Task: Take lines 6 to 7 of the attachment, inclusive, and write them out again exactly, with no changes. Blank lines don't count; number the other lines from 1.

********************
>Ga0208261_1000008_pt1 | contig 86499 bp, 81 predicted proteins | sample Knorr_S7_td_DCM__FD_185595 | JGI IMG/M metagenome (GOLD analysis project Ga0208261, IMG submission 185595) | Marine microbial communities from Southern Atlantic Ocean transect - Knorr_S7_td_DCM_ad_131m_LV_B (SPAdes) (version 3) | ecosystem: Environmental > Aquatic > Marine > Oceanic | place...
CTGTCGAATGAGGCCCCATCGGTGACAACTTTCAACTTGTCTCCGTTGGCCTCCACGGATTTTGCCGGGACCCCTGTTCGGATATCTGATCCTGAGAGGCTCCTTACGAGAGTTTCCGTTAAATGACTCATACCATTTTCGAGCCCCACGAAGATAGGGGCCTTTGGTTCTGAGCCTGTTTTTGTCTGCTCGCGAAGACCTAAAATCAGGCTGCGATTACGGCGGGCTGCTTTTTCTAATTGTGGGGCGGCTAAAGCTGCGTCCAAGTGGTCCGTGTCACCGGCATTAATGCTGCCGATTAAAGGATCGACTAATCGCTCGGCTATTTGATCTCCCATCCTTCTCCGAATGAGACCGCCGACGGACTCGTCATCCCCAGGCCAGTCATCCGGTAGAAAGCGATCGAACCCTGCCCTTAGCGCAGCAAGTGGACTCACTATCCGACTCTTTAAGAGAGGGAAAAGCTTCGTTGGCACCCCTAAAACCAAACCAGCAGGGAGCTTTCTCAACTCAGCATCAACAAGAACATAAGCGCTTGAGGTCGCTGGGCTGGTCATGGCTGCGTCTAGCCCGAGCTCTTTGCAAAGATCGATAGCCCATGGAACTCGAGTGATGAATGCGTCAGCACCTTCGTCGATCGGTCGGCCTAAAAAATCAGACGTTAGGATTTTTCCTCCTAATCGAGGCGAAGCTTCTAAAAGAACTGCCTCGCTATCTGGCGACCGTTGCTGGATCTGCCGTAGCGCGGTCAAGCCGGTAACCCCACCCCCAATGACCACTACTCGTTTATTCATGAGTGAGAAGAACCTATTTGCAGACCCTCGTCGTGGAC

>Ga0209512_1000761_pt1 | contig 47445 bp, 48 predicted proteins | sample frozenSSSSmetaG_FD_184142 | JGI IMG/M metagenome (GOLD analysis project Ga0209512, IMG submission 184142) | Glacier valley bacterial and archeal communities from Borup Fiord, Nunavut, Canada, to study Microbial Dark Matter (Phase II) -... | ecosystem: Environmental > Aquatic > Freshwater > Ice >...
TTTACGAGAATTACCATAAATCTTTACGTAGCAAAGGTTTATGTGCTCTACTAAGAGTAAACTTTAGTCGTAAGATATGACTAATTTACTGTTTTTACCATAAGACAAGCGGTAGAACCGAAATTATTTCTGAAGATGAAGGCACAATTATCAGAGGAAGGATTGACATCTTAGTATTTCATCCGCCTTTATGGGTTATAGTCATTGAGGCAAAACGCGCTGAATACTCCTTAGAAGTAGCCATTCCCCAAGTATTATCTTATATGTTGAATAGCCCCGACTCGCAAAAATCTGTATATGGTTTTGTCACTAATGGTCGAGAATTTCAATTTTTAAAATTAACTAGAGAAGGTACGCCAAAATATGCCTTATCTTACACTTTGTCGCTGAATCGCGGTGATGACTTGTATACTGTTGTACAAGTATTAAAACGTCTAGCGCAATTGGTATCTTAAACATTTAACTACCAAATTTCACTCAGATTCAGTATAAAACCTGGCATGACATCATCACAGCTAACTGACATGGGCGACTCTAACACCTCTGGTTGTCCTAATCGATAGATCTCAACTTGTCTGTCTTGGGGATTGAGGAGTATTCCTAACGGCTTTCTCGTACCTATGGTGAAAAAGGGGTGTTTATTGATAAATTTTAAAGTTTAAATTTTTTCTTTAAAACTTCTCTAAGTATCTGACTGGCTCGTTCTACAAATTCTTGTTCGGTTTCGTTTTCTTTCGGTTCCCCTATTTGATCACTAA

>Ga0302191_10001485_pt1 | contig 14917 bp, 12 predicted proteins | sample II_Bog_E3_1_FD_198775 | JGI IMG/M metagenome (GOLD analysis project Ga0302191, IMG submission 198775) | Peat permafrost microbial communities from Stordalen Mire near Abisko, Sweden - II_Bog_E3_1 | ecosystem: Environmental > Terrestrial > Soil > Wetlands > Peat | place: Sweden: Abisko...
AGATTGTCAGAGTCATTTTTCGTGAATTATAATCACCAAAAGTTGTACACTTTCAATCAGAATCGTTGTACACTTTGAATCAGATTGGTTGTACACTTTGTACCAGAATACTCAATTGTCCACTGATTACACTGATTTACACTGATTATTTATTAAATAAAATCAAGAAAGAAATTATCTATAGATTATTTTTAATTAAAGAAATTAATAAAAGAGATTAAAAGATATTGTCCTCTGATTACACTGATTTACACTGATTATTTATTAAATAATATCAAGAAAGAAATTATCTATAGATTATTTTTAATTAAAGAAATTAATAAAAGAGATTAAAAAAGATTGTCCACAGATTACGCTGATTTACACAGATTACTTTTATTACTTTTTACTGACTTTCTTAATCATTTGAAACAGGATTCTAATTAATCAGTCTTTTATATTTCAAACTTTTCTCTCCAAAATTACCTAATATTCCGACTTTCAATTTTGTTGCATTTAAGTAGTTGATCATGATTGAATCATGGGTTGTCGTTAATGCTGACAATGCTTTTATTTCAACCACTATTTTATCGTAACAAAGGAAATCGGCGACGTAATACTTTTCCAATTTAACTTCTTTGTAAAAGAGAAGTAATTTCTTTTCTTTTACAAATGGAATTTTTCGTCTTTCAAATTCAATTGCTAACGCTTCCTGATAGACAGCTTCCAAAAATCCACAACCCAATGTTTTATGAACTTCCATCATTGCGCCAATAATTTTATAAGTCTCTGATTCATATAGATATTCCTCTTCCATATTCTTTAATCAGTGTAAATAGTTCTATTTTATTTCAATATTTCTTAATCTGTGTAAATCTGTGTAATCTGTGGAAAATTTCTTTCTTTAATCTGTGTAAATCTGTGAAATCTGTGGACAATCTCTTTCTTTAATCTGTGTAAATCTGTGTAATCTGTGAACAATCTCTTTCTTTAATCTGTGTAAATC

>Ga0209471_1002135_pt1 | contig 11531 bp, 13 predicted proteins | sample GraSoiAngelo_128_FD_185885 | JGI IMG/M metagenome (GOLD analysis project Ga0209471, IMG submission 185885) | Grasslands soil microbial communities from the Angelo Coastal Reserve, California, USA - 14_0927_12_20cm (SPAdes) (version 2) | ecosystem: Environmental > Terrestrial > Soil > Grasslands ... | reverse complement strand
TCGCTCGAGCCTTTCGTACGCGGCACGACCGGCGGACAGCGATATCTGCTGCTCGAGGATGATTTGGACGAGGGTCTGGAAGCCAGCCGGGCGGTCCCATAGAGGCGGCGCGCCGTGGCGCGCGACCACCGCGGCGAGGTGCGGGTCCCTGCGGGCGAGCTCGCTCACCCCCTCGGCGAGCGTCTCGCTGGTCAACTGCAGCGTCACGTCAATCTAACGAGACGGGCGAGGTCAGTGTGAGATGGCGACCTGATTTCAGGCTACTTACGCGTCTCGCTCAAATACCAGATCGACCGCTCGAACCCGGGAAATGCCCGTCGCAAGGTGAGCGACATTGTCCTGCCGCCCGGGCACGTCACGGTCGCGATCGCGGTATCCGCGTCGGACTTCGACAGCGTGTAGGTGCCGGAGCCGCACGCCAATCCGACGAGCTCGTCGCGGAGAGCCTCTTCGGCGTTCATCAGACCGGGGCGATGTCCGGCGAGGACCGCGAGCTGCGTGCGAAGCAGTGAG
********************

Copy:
AGATTGTCAGAGTCATTTTTCGTGAATTATAATCACCAAAAGTTGTACACTTTCAATCAGAATCGTTGTACACTTTGAATCAGATTGGTTGTACACTTTGTACCAGAATACTCAATTGTCCACTGATTACACTGATTTACACTGATTATTTATTAAATAAAATCAAGAAAGAAATTATCTATAGATTATTTTTAATTAAAGAAATTAATAAAAGAGATTAAAAGATATTGTCCTCTGATTACACTGATTTACACTGATTATTTATTAAATAATATCAAGAAAGAAATTATCTATAGATTATTTTTAATTAAAGAAATTAATAAAAGAGATTAAAAAAGATTGTCCACAGATTACGCTGATTTACACAGATTACTTTTATTACTTTTTACTGACTTTCTTAATCATTTGAAACAGGATTCTAATTAATCAGTCTTTTATATTTCAAACTTTTCTCTCCAAAATTACCTAATATTCCGACTTTCAATTTTGTTGCATTTAAGTAGTTGATCATGATTGAATCATGGGTTGTCGTTAATGCTGACAATGCTTTTATTTCAACCACTATTTTATCGTAACAAAGGAAATCGGCGACGTAATACTTTTCCAATTTAACTTCTTTGTAAAAGAGAAGTAATTTCTTTTCTTTTACAAATGGAATTTTTCGTCTTTCAAATTCAATTGCTAACGCTTCCTGATAGACAGCTTCCAAAAATCCACAACCCAATGTTTTATGAACTTCCATCATTGCGCCAATAATTTTATAAGTCTCTGATTCATATAGATATTCCTCTTCCATATTCTTTAATCAGTGTAAATAGTTCTATTTTATTTCAATATTTCTTAATCTGTGTAAATCTGTGTAATCTGTGGAAAATTTCTTTCTTTAATCTGTGTAAATCTGTGAAATCTGTGGACAATCTCTTTCTTTAATCTGTGTAAATCTGTGTAATCTGTGAACAATCTCTTTCTTTAATCTGTGTAAATC

>Ga0209471_1002135_pt1 | contig 11531 bp, 13 predicted proteins | sample GraSoiAngelo_128_FD_185885 | JGI IMG/M metagenome (GOLD analysis project Ga0209471, IMG submission 185885) | Grasslands soil microbial communities from the Angelo Coastal Reserve, California, USA - 14_0927_12_20cm (SPAdes) (version 2) | ecosystem: Environmental > Terrestrial > Soil > Grasslands ... | reverse complement strand